She also commemorated McQueen after accepting her award for Best International Artist, Best International Female, and Best International Album. Gaga dedicated a song to him, titled ', on the special edition of her third album,., wearing a McQueen outfit, sang her rendition of ' at the memorial at St. Paul's Cathedral in London. Various other musicians, who were friends and collaborators with McQueen, commentated on his death, including,.
In March 2010, celebrities including, and, among others, paid visual tribute to McQueen by wearing his distinctive 'manta' dresses. The 'manta' dresses, inspired by a scuba-diving holiday McQueen took to the Maldives in 2009, came from McQueen's 'Plato's Atlantis' collection of Spring-Summer 2010 which was at the time currently available to purchase. 'Manta' dresses had been worn by celebrities such as, and prior to his death, and following the announcement that he had died, remaining stocks sold out despite prices starting at £2,800. In New York City hosted a posthumous exhibition of McQueen's work in 2011 titled. The exhibition's elaborate staging includes unique architectural finishes and soundtracks for each room. Despite being open for only three months, it was one of the most popular exhibitions in the museum's history.
The exhibition was so successful that Alexander McQueen fans and industry professionals worldwide began rallying at to 'Please Make Alexander McQueen's Savage Beauty a Traveling Exhibition' to bring honour to McQueen and see his vision become a reality: to share his work with the entire world. The exhibition then appeared in London's between 14 March and 2 August 2015. It sold over 480,000 tickets, making it the most popular show ever staged at that museum. In 2012, McQueen was among the selected by artist Sir to appear in a new version of his most famous artwork—the Beatles' album cover—to celebrate the British cultural figures of his life that he most admires. McQueen is also given homage in the popular. There is an dedicated to Alexander McQueen that is a Tailoring Trainer. This trainer is also the only one on the horde side that gives a special quest Cloth Scavenging.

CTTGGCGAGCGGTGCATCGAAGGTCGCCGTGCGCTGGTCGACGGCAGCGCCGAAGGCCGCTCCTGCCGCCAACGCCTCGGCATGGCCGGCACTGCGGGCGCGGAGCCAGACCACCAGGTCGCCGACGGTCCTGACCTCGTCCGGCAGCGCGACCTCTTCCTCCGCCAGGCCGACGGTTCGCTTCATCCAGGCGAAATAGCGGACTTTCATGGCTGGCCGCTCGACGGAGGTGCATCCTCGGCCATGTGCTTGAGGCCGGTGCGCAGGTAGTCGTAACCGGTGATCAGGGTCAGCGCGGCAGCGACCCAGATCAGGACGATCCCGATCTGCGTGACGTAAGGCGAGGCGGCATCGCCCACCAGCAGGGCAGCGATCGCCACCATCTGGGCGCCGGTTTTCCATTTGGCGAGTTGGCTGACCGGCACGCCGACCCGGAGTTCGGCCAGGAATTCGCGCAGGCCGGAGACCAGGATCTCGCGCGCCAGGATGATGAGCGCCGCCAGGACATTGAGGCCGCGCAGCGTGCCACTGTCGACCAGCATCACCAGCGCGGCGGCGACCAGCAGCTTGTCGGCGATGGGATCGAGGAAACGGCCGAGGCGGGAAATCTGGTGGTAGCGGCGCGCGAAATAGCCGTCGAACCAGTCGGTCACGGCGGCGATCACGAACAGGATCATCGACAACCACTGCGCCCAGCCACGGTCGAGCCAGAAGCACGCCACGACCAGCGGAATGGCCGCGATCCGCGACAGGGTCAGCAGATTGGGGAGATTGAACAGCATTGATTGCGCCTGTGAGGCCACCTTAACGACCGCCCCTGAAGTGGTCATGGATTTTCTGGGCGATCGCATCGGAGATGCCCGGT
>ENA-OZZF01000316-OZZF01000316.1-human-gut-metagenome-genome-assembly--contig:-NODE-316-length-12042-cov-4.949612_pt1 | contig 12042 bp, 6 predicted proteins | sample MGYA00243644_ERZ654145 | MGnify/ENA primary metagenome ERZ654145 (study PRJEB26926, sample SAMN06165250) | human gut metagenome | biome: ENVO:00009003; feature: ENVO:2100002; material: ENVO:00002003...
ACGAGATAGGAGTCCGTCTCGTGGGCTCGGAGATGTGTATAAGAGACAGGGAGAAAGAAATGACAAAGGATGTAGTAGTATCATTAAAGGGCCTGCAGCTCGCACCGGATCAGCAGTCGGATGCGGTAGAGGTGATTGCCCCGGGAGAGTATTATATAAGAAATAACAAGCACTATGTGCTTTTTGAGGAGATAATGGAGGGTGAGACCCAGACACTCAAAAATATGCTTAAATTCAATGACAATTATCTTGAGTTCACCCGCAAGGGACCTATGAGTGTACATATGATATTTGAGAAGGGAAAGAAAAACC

In February 2015, on the fifth anniversary of McQueen's death, a new play based on the designer was unveiled. McQueen, written by, will be set over one night in London and follows a girl who breaks into the designer's home to steal a dress and is caught by McQueen. The production takes inspiration from his imaginative runway shows and will be directed. It has been described by McQueen's sister Janet as 'true to his spirit'. And played the leading roles. Final runway presentation.